State facing higher meat inspection costs

VERMONT — When Bill Thompson completed his new Springfield slaughterhouse last year to dress quail from his farm, he hoped he had a winning bet.

The cachet of the Vermont name combined with the growth in the sale of such specialty poultry — including to California restaurants — is building his business, Cavendish Game Birds, Thompson said.

But an unusual problem has cropped up. Unlike federal law which exempts game birds from inspection, California state law requires that such meat entering its borders must be inspected. And unlike with most meat inspections, which are funded by the state or federal government, Thompson may have to pay inspectors to come to his factory, a former restaurant in Springfield.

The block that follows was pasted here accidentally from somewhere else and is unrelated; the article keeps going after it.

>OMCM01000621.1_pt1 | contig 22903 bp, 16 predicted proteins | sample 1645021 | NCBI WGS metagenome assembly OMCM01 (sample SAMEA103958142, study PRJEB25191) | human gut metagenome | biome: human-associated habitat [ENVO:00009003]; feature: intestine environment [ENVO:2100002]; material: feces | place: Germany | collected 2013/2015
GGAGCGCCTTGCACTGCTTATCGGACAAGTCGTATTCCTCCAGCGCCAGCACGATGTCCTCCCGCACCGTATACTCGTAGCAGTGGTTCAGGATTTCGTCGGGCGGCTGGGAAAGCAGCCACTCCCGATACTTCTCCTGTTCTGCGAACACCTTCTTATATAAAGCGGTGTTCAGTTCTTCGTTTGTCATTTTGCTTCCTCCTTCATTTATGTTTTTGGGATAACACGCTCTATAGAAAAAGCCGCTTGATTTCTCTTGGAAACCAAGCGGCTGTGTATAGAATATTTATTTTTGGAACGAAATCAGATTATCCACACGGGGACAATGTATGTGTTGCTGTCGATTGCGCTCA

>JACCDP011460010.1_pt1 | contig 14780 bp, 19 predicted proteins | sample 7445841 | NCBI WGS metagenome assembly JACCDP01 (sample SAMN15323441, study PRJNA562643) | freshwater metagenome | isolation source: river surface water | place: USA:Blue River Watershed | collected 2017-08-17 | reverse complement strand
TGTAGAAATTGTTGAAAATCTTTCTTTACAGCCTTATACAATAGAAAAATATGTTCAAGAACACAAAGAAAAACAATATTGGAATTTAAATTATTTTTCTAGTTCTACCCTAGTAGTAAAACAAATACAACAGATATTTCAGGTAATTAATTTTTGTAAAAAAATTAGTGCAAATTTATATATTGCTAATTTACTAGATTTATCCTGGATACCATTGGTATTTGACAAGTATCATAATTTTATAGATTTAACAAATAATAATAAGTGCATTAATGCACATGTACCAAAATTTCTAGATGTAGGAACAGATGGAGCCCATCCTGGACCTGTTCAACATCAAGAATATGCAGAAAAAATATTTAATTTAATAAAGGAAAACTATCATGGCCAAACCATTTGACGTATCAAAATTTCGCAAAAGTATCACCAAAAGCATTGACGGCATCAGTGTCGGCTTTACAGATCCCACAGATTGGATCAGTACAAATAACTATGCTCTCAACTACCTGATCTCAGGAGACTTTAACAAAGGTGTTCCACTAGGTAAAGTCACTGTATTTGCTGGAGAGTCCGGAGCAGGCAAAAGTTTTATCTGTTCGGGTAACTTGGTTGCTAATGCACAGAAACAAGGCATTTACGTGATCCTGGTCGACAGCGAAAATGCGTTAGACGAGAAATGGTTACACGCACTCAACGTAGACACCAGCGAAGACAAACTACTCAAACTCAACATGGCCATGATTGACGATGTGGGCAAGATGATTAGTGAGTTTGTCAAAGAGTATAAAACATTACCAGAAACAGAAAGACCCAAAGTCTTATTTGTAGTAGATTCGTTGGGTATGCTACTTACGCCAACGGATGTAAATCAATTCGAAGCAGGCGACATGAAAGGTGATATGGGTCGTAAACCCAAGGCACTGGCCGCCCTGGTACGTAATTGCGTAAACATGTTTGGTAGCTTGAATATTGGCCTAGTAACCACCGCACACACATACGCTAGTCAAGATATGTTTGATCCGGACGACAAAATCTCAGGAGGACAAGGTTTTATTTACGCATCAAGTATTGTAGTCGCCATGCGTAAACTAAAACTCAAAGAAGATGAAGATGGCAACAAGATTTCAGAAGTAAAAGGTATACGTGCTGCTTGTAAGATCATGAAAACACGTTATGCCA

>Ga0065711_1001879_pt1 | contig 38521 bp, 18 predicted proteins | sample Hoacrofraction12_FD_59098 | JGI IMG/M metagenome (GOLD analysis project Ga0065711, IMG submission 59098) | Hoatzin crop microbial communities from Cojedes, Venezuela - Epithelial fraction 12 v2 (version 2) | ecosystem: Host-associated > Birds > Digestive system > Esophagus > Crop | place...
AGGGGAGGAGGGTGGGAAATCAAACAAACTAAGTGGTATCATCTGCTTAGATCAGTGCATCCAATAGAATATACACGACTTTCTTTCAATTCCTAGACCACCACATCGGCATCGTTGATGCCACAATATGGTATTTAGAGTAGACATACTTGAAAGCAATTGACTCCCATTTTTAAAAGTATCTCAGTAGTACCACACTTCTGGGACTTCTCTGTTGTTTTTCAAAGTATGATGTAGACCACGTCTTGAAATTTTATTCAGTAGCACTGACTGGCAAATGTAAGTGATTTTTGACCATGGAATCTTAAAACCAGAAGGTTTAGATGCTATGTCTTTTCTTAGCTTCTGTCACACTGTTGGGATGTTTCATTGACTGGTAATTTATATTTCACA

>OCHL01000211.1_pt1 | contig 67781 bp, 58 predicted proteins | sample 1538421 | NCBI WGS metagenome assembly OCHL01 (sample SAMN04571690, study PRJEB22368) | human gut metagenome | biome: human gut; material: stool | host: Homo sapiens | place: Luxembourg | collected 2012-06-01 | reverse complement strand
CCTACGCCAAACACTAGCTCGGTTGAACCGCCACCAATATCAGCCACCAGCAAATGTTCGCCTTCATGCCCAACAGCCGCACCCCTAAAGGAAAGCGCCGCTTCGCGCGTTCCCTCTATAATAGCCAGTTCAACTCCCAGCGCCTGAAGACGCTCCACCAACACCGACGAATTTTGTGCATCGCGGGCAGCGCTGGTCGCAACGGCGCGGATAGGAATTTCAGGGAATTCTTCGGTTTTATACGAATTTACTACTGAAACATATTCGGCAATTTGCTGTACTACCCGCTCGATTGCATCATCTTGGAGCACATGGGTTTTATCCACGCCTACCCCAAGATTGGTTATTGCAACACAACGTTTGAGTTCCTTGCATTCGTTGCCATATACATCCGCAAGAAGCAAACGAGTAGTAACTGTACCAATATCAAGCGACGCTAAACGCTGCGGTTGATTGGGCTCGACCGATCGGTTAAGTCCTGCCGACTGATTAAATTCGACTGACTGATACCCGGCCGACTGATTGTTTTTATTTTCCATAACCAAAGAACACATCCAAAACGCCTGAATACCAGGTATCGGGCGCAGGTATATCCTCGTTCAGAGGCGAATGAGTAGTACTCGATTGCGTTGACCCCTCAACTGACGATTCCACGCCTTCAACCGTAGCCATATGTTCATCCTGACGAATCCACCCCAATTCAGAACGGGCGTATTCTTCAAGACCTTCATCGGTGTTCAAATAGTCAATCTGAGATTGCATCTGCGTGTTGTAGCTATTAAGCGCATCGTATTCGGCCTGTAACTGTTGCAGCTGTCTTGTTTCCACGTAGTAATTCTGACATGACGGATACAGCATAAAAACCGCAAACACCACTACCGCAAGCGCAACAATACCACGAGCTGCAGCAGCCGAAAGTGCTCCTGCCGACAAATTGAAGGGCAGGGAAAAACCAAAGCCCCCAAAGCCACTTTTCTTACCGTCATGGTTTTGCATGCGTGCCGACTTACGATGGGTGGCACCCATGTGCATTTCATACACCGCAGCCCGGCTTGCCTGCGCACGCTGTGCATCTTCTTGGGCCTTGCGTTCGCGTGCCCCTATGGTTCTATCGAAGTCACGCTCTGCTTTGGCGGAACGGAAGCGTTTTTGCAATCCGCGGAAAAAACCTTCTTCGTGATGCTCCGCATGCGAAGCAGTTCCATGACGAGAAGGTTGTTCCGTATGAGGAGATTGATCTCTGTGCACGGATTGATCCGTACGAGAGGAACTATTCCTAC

What started out as a "backyard project" is now growing.

"We are trying to do something different and it is working," said Thompson, who is in business with his brother. "We are getting in some great restaurants across the country."

But the cost of hiring inspectors would be a drain on the business, Thompson said.

"We have a small outfit here, so that would add up," he said.

Slaughterhouses are one of the most important — and often overlooked — pieces of agriculture infrastructure, especially in Vermont where the vast majority of farming ventures involve animals, Agriculture Secretary Steve Kerr said. Not only meat producers but dairymen also use slaughterhouses, and farmers have to pay their own trucking bills if they have to use such plants out of state.

Source: Rutland Herald
calendar icon 8 May 2006
clock icon 1 minute read
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